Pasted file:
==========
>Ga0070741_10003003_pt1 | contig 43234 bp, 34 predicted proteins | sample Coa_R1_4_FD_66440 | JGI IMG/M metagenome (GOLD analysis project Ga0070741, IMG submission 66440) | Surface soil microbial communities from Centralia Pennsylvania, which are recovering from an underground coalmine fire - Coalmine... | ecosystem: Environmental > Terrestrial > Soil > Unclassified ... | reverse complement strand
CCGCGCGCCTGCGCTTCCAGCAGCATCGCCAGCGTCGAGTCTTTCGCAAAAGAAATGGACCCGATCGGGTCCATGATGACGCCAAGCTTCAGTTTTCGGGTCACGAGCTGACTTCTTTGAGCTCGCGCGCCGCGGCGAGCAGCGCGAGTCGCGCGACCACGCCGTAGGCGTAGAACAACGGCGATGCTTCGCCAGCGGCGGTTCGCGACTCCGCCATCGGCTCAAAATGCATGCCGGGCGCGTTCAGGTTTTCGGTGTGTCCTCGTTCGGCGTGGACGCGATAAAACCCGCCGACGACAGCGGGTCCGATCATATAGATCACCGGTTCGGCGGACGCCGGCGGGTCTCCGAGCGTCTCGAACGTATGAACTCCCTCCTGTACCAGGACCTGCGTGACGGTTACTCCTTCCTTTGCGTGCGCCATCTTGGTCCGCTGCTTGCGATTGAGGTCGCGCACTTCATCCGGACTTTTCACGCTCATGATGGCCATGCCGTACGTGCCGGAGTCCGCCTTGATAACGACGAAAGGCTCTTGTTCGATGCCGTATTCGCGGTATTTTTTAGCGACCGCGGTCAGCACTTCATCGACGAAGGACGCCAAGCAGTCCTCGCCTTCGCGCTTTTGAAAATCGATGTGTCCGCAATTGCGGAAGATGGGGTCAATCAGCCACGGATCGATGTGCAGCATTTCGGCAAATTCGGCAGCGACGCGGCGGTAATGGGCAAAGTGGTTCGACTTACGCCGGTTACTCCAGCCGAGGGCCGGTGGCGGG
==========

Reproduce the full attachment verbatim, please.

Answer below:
>Ga0070741_10003003_pt1 | contig 43234 bp, 34 predicted proteins | sample Coa_R1_4_FD_66440 | JGI IMG/M metagenome (GOLD analysis project Ga0070741, IMG submission 66440) | Surface soil microbial communities from Centralia Pennsylvania, which are recovering from an underground coalmine fire - Coalmine... | ecosystem: Environmental > Terrestrial > Soil > Unclassified ... | reverse complement strand
CCGCGCGCCTGCGCTTCCAGCAGCATCGCCAGCGTCGAGTCTTTCGCAAAAGAAATGGACCCGATCGGGTCCATGATGACGCCAAGCTTCAGTTTTCGGGTCACGAGCTGACTTCTTTGAGCTCGCGCGCCGCGGCGAGCAGCGCGAGTCGCGCGACCACGCCGTAGGCGTAGAACAACGGCGATGCTTCGCCAGCGGCGGTTCGCGACTCCGCCATCGGCTCAAAATGCATGCCGGGCGCGTTCAGGTTTTCGGTGTGTCCTCGTTCGGCGTGGACGCGATAAAACCCGCCGACGACAGCGGGTCCGATCATATAGATCACCGGTTCGGCGGACGCCGGCGGGTCTCCGAGCGTCTCGAACGTATGAACTCCCTCCTGTACCAGGACCTGCGTGACGGTTACTCCTTCCTTTGCGTGCGCCATCTTGGTCCGCTGCTTGCGATTGAGGTCGCGCACTTCATCCGGACTTTTCACGCTCATGATGGCCATGCCGTACGTGCCGGAGTCCGCCTTGATAACGACGAAAGGCTCTTGTTCGATGCCGTATTCGCGGTATTTTTTAGCGACCGCGGTCAGCACTTCATCGACGAAGGACGCCAAGCAGTCCTCGCCTTCGCGCTTTTGAAAATCGATGTGTCCGCAATTGCGGAAGATGGGGTCAATCAGCCACGGATCGATGTGCAGCATTTCGGCAAATTCGGCAGCGACGCGGCGGTAATGGGCAAAGTGGTTCGACTTACGCCGGTTACTCCAGCCGAGGGCCGGTGGCGGG